In 1972 Jim Croce broke into the Top 10 with his first single, You Don’t Mess Around With Jim the title track to his debut LP. He had two more Top 40 songs and then hit the top with Bad Bad Leroy Brown from his 2nd album, Life & Times. One year after Jim peaked in the Top 10 with his single, he was gone, having died in a plane crash in September 1973, a promising career over just like that. The fact that his career ever existed was a miracle to begin with.
Jim met his wife, Ingrid during his college days and they formed a folk trio, Jim & Ingrid Croce, which was also the title of their album, released on Capitol Records in early 1969. The non-success of that album coupled with the grueling road gigs caused Jim to quit the music business and start to make a ‘sensible’ living back in Philadelphia. He got a job in construction, a job as a truck driver and even enlisted in the Army. But the people Jim met stirred up his imagination so much, they gave him song ideas for years and he never fully stopped writing new music. In fact Jim became known as ‘that guy who writes about tough yet flawed characters’. Write what you know! [Who said that?]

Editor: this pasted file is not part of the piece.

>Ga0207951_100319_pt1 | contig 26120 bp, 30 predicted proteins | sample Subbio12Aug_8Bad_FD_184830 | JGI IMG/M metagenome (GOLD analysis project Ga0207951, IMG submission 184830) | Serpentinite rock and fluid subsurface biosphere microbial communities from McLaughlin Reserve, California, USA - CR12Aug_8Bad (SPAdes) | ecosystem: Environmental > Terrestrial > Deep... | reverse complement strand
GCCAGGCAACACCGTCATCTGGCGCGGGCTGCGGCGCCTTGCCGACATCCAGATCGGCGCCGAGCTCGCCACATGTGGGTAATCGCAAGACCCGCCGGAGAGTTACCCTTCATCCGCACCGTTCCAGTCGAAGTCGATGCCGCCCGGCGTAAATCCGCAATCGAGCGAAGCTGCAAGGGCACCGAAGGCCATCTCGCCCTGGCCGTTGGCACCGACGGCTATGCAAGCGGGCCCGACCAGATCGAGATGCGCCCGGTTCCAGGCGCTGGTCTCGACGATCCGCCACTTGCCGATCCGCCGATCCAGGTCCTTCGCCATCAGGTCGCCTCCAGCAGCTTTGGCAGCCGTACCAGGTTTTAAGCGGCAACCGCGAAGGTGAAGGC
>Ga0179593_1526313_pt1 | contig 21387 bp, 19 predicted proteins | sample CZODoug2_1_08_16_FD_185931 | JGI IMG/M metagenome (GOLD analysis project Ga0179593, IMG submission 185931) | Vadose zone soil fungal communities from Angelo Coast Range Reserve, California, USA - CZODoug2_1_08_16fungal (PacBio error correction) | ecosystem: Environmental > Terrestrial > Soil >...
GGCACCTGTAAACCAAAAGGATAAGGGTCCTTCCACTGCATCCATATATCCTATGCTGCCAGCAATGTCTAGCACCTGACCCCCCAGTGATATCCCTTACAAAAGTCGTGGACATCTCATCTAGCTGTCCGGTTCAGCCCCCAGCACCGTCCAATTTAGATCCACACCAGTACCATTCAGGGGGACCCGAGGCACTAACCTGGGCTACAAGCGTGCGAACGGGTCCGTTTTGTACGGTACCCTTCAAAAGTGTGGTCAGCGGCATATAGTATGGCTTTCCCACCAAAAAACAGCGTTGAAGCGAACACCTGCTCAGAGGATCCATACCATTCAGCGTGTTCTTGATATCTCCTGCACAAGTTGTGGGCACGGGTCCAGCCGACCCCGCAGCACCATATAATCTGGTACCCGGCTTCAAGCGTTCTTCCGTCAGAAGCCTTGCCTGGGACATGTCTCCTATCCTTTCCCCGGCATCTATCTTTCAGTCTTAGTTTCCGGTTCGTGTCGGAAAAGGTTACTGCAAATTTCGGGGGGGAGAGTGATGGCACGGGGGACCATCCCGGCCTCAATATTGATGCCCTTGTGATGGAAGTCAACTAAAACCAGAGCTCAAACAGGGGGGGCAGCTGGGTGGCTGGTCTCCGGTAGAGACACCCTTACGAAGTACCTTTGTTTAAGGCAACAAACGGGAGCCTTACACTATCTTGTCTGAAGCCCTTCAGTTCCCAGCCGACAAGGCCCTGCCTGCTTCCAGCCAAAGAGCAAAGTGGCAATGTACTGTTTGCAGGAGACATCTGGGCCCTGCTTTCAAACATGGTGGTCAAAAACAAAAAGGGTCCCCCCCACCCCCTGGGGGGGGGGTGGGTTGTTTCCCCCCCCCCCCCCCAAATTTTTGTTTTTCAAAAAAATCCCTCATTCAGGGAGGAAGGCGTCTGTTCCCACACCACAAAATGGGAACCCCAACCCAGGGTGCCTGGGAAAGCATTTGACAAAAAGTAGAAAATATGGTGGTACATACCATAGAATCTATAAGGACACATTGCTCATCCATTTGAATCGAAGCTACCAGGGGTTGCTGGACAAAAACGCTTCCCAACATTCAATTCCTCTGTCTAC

So here’s Jim with a new opportunity in late 1971 to start a music career as a solo artist. His son, A.J. had just been born and Jim wrote the folk waltz, Time In A Bottle, the song that launched a 1000 music boxes, to share his feelings about the experience. It stayed unreleased as a single from his first album until its usage it a weepy TV movie, She Lives. That, combined with Jim’s death and the now ironic message, compelled ABC to release it as a single where it went to #1 at Christmas 1973, 3 months after the plane crash.
The lyrics want to make you cry your eyes, like Snoopy when Woodstock ran away. How heart wrenching that must have been to hear words like ‘there never seems to be enough time to do the things you want to do once you find them’, knowing that Jim was indeed out of time, so to speak. Though, how many people can say they had such a living tribute written about them and their birth and have it go to #1, such as A.J. did?
Many people have covered this song to the chagrin of the original and history has stuck this song in the cheesy bin. But it’s well crafted and perfectly sung piece. And I dare you to listen to it and not tear up.
If not, the video should do the trick…